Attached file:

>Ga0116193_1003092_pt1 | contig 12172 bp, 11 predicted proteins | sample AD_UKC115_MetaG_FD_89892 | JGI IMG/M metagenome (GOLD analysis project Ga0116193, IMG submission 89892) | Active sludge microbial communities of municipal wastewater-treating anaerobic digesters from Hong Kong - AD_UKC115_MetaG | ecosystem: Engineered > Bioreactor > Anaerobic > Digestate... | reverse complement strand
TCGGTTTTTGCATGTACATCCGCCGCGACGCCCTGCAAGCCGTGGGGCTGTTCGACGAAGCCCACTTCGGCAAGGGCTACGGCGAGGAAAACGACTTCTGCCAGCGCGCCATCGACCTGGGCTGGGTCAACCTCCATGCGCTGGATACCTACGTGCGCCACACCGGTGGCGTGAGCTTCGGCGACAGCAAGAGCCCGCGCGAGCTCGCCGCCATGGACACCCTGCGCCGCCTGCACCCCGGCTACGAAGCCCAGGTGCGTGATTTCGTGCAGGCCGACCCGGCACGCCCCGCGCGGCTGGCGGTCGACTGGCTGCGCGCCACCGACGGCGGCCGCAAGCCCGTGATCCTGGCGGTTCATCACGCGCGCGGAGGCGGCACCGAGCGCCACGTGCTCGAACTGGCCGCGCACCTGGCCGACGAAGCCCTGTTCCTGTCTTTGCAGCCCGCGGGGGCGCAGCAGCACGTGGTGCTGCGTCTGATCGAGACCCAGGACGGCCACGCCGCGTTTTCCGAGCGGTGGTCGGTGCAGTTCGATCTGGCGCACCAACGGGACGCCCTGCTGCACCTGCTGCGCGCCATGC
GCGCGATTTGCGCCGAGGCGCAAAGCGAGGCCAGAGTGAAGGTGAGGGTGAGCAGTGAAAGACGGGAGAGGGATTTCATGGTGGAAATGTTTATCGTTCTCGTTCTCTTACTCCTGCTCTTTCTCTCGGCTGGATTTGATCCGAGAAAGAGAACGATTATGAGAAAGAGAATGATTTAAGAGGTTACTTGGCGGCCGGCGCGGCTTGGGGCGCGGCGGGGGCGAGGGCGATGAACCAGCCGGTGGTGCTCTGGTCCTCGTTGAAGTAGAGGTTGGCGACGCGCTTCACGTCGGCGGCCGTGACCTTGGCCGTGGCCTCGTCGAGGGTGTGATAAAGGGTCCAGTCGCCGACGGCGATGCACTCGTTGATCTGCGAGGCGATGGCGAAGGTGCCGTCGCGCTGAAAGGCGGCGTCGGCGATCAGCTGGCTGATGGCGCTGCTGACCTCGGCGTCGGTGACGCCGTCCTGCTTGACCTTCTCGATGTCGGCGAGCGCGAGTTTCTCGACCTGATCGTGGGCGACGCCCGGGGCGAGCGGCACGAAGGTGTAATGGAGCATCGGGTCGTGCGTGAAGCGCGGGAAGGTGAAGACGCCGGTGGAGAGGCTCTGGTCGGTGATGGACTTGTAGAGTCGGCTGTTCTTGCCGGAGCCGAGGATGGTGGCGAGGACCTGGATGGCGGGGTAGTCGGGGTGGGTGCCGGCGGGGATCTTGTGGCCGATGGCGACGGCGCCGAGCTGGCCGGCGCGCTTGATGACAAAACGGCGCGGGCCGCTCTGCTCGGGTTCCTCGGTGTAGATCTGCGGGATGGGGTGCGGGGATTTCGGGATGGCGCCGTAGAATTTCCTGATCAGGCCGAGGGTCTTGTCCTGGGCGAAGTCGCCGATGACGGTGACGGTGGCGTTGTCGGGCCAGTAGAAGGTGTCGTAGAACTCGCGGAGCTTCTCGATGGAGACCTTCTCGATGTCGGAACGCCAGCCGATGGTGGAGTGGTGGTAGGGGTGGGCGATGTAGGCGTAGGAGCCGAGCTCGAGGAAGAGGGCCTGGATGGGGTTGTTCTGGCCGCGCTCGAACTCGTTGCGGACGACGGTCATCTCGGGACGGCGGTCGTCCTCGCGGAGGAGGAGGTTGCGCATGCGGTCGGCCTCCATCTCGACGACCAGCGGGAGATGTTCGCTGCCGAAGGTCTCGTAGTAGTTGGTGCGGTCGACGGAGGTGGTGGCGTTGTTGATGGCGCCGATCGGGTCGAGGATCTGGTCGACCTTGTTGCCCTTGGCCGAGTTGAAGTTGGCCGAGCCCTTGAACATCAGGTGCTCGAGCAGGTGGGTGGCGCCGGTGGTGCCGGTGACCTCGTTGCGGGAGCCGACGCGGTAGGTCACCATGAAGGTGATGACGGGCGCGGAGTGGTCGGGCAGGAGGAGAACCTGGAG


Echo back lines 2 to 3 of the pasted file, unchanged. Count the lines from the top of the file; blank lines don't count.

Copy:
TCGGTTTTTGCATGTACATCCGCCGCGACGCCCTGCAAGCCGTGGGGCTGTTCGACGAAGCCCACTTCGGCAAGGGCTACGGCGAGGAAAACGACTTCTGCCAGCGCGCCATCGACCTGGGCTGGGTCAACCTCCATGCGCTGGATACCTACGTGCGCCACACCGGTGGCGTGAGCTTCGGCGACAGCAAGAGCCCGCGCGAGCTCGCCGCCATGGACACCCTGCGCCGCCTGCACCCCGGCTACGAAGCCCAGGTGCGTGATTTCGTGCAGGCCGACCCGGCACGCCCCGCGCGGCTGGCGGTCGACTGGCTGCGCGCCACCGACGGCGGCCGCAAGCCCGTGATCCTGGCGGTTCATCACGCGCGCGGAGGCGGCACCGAGCGCCACGTGCTCGAACTGGCCGCGCACCTGGCCGACGAAGCCCTGTTCCTGTCTTTGCAGCCCGCGGGGGCGCAGCAGCACGTGGTGCTGCGTCTGATCGAGACCCAGGACGGCCACGCCGCGTTTTCCGAGCGGTGGTCGGTGCAGTTCGATCTGGCGCACCAACGGGACGCCCTGCTGCACCTGCTGCGCGCCATGC
GCGCGATTTGCGCCGAGGCGCAAAGCGAGGCCAGAGTGAAGGTGAGGGTGAGCAGTGAAAGACGGGAGAGGGATTTCATGGTGGAAATGTTTATCGTTCTCGTTCTCTTACTCCTGCTCTTTCTCTCGGCTGGATTTGATCCGAGAAAGAGAACGATTATGAGAAAGAGAATGATTTAAGAGGTTACTTGGCGGCCGGCGCGGCTTGGGGCGCGGCGGGGGCGAGGGCGATGAACCAGCCGGTGGTGCTCTGGTCCTCGTTGAAGTAGAGGTTGGCGACGCGCTTCACGTCGGCGGCCGTGACCTTGGCCGTGGCCTCGTCGAGGGTGTGATAAAGGGTCCAGTCGCCGACGGCGATGCACTCGTTGATCTGCGAGGCGATGGCGAAGGTGCCGTCGCGCTGAAAGGCGGCGTCGGCGATCAGCTGGCTGATGGCGCTGCTGACCTCGGCGTCGGTGACGCCGTCCTGCTTGACCTTCTCGATGTCGGCGAGCGCGAGTTTCTCGACCTGATCGTGGGCGACGCCCGGGGCGAGCGGCACGAAGGTGTAATGGAGCATCGGGTCGTGCGTGAAGCGCGGGAAGGTGAAGACGCCGGTGGAGAGGCTCTGGTCGGTGATGGACTTGTAGAGTCGGCTGTTCTTGCCGGAGCCGAGGATGGTGGCGAGGACCTGGATGGCGGGGTAGTCGGGGTGGGTGCCGGCGGGGATCTTGTGGCCGATGGCGACGGCGCCGAGCTGGCCGGCGCGCTTGATGACAAAACGGCGCGGGCCGCTCTGCTCGGGTTCCTCGGTGTAGATCTGCGGGATGGGGTGCGGGGATTTCGGGATGGCGCCGTAGAATTTCCTGATCAGGCCGAGGGTCTTGTCCTGGGCGAAGTCGCCGATGACGGTGACGGTGGCGTTGTCGGGCCAGTAGAAGGTGTCGTAGAACTCGCGGAGCTTCTCGATGGAGACCTTCTCGATGTCGGAACGCCAGCCGATGGTGGAGTGGTGGTAGGGGTGGGCGATGTAGGCGTAGGAGCCGAGCTCGAGGAAGAGGGCCTGGATGGGGTTGTTCTGGCCGCGCTCGAACTCGTTGCGGACGACGGTCATCTCGGGACGGCGGTCGTCCTCGCGGAGGAGGAGGTTGCGCATGCGGTCGGCCTCCATCTCGACGACCAGCGGGAGATGTTCGCTGCCGAAGGTCTCGTAGTAGTTGGTGCGGTCGACGGAGGTGGTGGCGTTGTTGATGGCGCCGATCGGGTCGAGGATCTGGTCGACCTTGTTGCCCTTGGCCGAGTTGAAGTTGGCCGAGCCCTTGAACATCAGGTGCTCGAGCAGGTGGGTGGCGCCGGTGGTGCCGGTGACCTCGTTGCGGGAGCCGACGCGGTAGGTCACCATGAAGGTGATGACGGGCGCGGAGTGGTCGGGCAGGAGGAGAACCTGGAG